In March, the Evanston City Council voted 8-1 to direct some proceeds from legalized cannabis taxes to a housing initiative that would benefit Black residents of the Chicago suburb who could show they either lived in the city between 1919 and 1969, or were directly descended from someone who did, or who can demonstrate they suffered from housing discrimination in the area after 1969.
The Local Reparations Restorative Housing Program, which offers up to $25,000 in grants to eligible applicants, is meant not as slavery reparations, but reparations for the city’s exclusionary zoning laws.
The one dissenting vote against the program came from Alderwoman Cicely Fleming, a Black woman who objected to what she saw as the over-regulation of payments meant as a remedy.
“I think as we’ve seen reparations in other places, it’s always involved a cash payment,” Fleming told The Skanner. “Because we’re only dealing with Evanston, and our repair is not as great as (for) the slave trade, it could be a smaller cash payment. But not to give people an option, in my opinion, falls into many narratives and judgments around poor or minority people and their ability to manage cash,” she said, invoking the derogatory stereotype of the “welfare queen.”
“We tied it to housing because that’s the identified repair, but then made a lot of stipulations on the rest of it: You have to live here, you have to buy a house here, or you have to be a homeowner, you have to be able to qualify for whatever loan.”
Fleming said she likens reparations to a class-action lawsuit payout.
“If you fall into the category of being a plaintiff in that lawsuit, then you qualify for whatever the remedy is,” she said. “No matter where you live or anything else. We identified our harm as redlining, but it does not mean that the repair itself, the tangible repair, needs to then be connected to a house.
"The repair needs to be connected to the people harmed
"And then the part which would make you whole, so to speak, should just be cash. There should be a cash offering. If we want to do either/or, and someone says, I’d rather take $5,000 cash, or someone says I want a $25,000 home grant, great -- but the piece about not having a choice, and that people are going to have cash transferred to banks on their behalf, just felt very much almost contradictory to reparations.”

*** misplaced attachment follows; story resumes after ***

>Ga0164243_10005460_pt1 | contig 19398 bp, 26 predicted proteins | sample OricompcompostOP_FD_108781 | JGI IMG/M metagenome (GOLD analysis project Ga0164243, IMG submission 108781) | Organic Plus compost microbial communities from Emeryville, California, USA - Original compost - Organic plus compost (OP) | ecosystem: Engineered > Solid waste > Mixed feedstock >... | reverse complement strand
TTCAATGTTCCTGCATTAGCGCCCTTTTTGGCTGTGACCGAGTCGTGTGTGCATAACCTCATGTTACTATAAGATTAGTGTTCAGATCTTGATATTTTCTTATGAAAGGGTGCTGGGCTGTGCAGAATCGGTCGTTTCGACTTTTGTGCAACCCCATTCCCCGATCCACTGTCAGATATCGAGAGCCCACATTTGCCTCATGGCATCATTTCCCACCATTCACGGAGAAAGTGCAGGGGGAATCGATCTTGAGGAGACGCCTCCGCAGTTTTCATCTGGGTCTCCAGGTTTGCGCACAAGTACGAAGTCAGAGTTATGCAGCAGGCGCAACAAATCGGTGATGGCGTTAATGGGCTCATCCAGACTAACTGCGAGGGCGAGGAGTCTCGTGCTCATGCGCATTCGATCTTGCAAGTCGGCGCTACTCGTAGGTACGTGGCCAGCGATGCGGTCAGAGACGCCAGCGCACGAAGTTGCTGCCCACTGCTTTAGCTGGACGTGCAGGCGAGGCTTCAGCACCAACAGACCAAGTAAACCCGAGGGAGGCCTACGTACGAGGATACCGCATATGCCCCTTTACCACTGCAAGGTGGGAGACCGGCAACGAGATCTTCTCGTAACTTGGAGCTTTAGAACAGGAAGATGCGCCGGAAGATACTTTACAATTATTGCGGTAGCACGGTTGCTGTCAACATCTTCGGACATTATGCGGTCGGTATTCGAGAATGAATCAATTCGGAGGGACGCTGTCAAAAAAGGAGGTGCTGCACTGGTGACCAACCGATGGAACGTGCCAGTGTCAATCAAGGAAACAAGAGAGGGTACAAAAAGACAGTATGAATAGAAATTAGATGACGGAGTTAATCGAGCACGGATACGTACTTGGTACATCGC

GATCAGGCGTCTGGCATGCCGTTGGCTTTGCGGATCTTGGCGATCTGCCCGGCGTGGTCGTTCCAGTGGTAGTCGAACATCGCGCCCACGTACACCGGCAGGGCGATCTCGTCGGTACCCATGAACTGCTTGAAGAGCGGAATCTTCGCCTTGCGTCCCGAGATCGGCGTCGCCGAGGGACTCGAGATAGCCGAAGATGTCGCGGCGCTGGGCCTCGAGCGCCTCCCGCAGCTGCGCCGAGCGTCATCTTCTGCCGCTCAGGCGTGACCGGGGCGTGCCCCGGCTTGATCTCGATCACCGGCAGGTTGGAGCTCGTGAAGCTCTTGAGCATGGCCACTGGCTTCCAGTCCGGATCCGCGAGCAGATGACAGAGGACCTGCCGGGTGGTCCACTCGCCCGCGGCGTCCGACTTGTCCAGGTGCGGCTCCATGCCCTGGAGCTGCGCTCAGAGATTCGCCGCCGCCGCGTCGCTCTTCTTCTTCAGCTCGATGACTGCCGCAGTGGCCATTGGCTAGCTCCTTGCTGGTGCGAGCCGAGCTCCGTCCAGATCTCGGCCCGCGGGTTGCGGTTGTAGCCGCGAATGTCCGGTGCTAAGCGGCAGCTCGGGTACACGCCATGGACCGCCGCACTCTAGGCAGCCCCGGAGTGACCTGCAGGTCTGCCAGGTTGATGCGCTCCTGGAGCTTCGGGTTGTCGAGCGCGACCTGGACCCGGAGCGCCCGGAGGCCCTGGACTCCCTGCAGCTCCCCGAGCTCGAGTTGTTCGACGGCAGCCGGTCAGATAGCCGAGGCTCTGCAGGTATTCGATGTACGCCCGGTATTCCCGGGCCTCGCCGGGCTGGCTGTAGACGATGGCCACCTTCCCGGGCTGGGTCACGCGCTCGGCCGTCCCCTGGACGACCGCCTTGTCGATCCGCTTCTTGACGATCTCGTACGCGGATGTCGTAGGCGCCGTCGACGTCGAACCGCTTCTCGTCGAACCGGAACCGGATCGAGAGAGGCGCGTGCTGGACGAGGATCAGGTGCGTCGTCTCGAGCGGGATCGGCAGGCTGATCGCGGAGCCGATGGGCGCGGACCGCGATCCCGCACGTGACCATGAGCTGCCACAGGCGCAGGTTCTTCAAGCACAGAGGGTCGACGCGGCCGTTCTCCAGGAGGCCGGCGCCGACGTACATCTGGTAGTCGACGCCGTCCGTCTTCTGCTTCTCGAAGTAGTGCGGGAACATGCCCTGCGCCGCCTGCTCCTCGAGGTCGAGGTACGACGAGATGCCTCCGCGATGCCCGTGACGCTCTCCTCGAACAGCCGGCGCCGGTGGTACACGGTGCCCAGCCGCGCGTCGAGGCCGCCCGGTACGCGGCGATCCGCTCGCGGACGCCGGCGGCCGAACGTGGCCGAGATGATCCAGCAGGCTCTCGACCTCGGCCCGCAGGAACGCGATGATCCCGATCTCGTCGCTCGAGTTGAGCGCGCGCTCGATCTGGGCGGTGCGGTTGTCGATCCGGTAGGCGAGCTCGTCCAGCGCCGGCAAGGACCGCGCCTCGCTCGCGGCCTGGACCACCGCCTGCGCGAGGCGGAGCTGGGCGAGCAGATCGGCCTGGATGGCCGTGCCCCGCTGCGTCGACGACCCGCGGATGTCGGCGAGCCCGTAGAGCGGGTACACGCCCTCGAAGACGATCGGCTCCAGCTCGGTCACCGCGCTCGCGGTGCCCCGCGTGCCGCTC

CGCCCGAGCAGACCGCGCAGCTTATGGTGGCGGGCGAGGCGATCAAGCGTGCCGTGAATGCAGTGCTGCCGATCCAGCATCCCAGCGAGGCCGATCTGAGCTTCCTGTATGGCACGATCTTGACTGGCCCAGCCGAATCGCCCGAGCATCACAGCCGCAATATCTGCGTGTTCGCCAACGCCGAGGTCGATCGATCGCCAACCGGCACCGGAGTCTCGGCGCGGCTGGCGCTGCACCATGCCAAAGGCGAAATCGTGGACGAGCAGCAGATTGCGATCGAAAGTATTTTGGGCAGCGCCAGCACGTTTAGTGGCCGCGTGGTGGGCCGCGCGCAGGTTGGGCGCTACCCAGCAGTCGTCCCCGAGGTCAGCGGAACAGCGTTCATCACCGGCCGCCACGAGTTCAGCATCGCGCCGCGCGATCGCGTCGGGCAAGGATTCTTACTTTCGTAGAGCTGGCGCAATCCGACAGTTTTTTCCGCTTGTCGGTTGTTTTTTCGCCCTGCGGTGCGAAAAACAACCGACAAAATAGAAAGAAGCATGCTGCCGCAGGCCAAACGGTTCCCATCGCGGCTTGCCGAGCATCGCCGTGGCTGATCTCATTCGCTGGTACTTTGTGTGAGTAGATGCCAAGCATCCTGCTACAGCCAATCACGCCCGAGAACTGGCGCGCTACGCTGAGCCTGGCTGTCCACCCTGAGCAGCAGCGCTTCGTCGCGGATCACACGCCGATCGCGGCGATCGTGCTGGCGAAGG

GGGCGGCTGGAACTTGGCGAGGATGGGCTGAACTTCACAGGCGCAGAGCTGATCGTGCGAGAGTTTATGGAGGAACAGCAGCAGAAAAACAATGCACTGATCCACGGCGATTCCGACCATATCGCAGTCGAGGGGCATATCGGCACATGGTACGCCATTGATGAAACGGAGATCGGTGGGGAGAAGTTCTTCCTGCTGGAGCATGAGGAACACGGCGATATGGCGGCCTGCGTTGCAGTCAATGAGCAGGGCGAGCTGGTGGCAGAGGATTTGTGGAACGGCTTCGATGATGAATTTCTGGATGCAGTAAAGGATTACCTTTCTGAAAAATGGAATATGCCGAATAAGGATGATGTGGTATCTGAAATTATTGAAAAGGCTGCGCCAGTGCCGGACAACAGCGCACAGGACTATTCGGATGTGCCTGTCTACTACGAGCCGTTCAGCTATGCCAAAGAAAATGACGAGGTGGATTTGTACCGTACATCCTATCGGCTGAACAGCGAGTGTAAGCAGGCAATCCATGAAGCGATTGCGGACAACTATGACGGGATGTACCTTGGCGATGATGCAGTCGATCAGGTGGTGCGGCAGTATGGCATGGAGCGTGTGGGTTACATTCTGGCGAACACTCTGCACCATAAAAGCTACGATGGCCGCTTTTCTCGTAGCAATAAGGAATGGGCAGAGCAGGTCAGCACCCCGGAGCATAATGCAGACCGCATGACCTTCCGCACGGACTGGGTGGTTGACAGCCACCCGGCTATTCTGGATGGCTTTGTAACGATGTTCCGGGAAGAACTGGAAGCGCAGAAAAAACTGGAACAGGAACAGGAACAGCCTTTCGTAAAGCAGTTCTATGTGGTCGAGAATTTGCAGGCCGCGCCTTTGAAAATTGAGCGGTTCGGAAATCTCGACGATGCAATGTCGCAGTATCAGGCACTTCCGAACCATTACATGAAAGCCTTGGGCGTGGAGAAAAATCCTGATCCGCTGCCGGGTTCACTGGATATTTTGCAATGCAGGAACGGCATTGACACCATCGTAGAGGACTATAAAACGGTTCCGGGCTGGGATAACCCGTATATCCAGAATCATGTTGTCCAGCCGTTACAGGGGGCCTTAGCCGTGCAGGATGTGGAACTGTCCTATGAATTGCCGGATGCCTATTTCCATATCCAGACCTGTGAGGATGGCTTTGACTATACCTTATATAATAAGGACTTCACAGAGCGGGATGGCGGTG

Fleming added, “Say you don’t want to buy a house in Evanston. Some people who would qualify under the criteria we set up, they live in other places, and why should they move back here to receive the repair that we say we owe them?”
Frederick expressed a similar sentiment about how reparations should be dispersed.
“If we could get past that paternalism, it would make a huge difference,” Frederick told The Skanner.
“Let’s be real clear: the idea was very simply to say, we expect adults to act like adults. If they need to have that money put into a college education or into a small business they want to start or into a house or something for their grandchildren’s education, fine...there’s a whole narrative that African Americans really aren’t able to make those kinds of decisions.”
In the meantime, Frederick and his colleagues issued Senate Joint Memorial 4 to support House Resolution 40, the Commission to Study and Develop Reparation Proposals for African-Americans Act.
For now, Frederick is undecided on whether he will re-introduce reparations legislation in an upcoming term that restricts lawmakers to introducing only two bills.
“What really needs to happen now is for there to be significantly more folks lobbying for reparations,” Frederick said. “Not elected officials so much. Not just cheering but instead saying, ‘This is a serious issue, we need to be thinking about it.’”